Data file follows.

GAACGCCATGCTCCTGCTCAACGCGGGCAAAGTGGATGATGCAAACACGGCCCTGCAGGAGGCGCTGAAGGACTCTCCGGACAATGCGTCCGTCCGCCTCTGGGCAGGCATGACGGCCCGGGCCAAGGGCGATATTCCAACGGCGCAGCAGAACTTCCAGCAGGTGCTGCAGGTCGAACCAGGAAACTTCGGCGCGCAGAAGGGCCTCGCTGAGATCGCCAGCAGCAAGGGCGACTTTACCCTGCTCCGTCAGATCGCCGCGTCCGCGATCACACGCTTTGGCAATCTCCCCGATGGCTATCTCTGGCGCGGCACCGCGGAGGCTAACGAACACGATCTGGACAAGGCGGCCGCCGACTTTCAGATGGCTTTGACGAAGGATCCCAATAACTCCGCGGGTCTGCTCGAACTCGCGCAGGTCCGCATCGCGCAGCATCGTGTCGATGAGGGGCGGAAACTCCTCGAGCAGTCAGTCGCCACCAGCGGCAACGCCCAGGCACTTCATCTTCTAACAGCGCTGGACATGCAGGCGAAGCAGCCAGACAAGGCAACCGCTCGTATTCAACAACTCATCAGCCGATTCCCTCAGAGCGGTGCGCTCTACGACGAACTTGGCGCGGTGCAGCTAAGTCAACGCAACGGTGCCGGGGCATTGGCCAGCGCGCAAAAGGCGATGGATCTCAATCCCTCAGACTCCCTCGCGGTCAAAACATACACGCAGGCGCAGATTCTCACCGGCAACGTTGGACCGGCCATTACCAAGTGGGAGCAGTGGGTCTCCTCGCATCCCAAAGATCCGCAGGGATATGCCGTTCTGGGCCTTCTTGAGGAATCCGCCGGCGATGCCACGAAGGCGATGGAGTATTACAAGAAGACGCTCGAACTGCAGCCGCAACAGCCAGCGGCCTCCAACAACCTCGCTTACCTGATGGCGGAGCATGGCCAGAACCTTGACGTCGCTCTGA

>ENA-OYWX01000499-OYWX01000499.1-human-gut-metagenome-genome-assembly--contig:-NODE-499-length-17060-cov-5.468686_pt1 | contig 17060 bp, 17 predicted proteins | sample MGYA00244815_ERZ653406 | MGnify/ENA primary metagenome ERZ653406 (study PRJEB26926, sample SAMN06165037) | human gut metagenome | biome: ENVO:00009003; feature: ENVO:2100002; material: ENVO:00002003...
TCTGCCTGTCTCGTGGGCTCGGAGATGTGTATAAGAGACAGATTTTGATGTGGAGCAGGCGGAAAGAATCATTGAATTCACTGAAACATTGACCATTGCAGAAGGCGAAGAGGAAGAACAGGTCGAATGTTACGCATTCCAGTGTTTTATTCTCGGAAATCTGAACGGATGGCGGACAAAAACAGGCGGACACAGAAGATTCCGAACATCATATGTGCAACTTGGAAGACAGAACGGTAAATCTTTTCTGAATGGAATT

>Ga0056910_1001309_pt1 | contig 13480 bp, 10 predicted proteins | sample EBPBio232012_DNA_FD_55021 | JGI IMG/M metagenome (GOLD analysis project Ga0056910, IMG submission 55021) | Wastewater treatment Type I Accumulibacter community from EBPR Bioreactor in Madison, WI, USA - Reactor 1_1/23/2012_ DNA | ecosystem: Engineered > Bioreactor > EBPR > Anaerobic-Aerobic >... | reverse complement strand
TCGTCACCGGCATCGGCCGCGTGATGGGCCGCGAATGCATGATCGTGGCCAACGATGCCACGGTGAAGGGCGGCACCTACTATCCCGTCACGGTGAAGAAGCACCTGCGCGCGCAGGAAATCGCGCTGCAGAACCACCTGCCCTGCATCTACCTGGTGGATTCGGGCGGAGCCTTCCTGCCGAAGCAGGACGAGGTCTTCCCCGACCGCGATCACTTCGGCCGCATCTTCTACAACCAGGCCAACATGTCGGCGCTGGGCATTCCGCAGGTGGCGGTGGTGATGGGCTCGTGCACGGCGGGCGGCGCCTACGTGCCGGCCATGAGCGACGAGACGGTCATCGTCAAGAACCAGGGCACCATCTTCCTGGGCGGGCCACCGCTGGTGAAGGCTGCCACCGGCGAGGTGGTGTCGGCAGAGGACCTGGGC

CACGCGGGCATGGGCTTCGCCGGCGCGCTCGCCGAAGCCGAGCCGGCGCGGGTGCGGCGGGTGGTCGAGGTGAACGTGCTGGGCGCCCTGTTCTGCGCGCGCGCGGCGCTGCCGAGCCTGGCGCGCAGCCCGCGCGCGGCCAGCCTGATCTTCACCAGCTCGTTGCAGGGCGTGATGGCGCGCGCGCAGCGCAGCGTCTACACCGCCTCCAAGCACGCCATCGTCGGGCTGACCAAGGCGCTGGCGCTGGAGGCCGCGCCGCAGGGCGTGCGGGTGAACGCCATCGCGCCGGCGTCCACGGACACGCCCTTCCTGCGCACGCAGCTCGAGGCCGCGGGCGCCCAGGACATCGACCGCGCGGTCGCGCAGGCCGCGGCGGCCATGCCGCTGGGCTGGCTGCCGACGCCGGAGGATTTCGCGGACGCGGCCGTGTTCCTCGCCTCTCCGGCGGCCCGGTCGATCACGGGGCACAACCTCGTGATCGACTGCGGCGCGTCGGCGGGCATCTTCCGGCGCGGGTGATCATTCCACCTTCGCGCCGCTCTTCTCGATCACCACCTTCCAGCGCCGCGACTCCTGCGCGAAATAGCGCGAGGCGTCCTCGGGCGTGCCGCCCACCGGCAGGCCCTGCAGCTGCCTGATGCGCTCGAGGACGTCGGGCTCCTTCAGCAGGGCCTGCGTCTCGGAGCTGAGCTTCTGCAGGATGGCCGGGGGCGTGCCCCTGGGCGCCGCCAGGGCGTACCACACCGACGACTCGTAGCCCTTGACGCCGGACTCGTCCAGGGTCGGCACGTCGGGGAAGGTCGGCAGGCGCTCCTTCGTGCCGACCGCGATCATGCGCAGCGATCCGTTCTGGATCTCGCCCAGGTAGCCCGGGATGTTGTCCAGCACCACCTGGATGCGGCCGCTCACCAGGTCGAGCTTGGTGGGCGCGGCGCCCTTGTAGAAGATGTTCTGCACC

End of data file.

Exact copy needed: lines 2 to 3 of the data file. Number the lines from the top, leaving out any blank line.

>ENA-OYWX01000499-OYWX01000499.1-human-gut-metagenome-genome-assembly--contig:-NODE-499-length-17060-cov-5.468686_pt1 | contig 17060 bp, 17 predicted proteins | sample MGYA00244815_ERZ653406 | MGnify/ENA primary metagenome ERZ653406 (study PRJEB26926, sample SAMN06165037) | human gut metagenome | biome: ENVO:00009003; feature: ENVO:2100002; material: ENVO:00002003...
TCTGCCTGTCTCGTGGGCTCGGAGATGTGTATAAGAGACAGATTTTGATGTGGAGCAGGCGGAAAGAATCATTGAATTCACTGAAACATTGACCATTGCAGAAGGCGAAGAGGAAGAACAGGTCGAATGTTACGCATTCCAGTGTTTTATTCTCGGAAATCTGAACGGATGGCGGACAAAAACAGGCGGACACAGAAGATTCCGAACATCATATGTGCAACTTGGAAGACAGAACGGTAAATCTTTTCTGAATGGAATT